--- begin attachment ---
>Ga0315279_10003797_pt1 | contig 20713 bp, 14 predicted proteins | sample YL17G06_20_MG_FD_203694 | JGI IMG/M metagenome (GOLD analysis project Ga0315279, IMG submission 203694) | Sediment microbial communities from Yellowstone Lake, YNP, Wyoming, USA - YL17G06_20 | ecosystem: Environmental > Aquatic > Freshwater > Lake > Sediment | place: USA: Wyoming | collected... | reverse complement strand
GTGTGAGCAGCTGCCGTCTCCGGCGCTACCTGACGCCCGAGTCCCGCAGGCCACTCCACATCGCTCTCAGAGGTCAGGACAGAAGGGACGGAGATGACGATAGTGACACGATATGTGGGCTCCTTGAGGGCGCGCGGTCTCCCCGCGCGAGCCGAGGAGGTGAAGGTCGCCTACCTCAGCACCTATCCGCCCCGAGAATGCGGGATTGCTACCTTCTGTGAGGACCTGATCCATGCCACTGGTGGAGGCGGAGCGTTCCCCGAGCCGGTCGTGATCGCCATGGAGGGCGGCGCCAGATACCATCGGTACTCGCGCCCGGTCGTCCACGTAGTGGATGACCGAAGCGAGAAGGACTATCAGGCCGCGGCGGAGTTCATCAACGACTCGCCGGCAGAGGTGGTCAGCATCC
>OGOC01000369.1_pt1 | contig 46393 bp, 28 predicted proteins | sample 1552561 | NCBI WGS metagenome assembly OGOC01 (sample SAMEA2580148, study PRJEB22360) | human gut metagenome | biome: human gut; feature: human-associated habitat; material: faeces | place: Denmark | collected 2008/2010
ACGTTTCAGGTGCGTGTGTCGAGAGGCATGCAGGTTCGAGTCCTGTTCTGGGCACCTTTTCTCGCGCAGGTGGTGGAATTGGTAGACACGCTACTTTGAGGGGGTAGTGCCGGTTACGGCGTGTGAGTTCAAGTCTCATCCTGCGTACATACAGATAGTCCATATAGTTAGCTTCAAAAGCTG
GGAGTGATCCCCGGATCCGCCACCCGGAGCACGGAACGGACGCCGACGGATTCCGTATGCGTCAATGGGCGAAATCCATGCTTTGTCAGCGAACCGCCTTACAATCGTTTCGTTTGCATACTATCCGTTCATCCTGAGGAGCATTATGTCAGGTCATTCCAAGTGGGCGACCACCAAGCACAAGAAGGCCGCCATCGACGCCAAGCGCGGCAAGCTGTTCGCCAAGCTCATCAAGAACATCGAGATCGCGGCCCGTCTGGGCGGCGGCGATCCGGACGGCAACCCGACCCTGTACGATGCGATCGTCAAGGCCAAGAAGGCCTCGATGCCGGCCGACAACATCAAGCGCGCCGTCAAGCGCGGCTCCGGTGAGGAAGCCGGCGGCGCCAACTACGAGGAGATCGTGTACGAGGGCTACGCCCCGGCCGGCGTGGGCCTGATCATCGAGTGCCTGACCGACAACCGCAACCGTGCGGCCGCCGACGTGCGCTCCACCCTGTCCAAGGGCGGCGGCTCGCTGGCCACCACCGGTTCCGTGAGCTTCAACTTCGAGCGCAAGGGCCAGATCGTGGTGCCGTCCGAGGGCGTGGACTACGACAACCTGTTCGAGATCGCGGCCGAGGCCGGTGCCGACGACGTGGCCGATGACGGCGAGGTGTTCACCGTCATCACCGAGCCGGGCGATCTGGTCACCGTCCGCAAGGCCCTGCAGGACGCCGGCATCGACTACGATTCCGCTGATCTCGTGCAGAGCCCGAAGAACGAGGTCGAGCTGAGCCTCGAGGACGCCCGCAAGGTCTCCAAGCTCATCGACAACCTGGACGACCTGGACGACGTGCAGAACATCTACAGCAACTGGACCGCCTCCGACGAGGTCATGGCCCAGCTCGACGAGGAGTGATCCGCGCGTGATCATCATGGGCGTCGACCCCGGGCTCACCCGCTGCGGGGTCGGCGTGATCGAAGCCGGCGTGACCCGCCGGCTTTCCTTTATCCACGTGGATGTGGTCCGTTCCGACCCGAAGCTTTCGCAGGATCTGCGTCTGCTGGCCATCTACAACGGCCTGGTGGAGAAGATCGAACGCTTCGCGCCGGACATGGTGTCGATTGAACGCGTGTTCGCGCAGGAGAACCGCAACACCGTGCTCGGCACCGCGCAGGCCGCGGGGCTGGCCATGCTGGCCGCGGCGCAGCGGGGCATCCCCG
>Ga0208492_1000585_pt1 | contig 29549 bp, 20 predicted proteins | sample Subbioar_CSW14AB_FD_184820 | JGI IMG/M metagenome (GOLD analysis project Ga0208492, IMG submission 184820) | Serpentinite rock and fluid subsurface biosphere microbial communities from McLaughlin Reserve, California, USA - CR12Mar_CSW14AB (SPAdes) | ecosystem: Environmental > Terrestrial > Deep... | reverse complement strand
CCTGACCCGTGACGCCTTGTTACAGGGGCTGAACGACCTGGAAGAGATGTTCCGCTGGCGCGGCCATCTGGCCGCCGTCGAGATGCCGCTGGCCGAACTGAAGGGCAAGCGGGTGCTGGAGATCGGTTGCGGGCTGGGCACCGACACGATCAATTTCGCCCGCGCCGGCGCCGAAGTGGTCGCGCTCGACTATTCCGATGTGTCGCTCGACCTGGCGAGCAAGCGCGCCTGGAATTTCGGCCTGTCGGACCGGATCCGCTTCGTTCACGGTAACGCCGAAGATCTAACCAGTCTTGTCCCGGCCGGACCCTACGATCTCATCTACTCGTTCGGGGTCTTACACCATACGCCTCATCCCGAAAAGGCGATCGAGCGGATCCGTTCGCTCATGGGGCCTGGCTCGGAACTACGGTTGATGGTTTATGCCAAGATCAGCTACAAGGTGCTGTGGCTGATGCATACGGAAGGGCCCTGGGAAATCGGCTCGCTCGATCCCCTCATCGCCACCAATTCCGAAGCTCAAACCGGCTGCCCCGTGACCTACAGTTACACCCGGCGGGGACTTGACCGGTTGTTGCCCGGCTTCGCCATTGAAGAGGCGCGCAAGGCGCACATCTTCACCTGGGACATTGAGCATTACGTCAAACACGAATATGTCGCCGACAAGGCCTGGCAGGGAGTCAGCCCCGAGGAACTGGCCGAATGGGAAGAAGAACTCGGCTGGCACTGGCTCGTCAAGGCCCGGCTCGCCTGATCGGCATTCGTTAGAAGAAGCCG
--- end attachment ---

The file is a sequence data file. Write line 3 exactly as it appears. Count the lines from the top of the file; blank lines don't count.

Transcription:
>OGOC01000369.1_pt1 | contig 46393 bp, 28 predicted proteins | sample 1552561 | NCBI WGS metagenome assembly OGOC01 (sample SAMEA2580148, study PRJEB22360) | human gut metagenome | biome: human gut; feature: human-associated habitat; material: faeces | place: Denmark | collected 2008/2010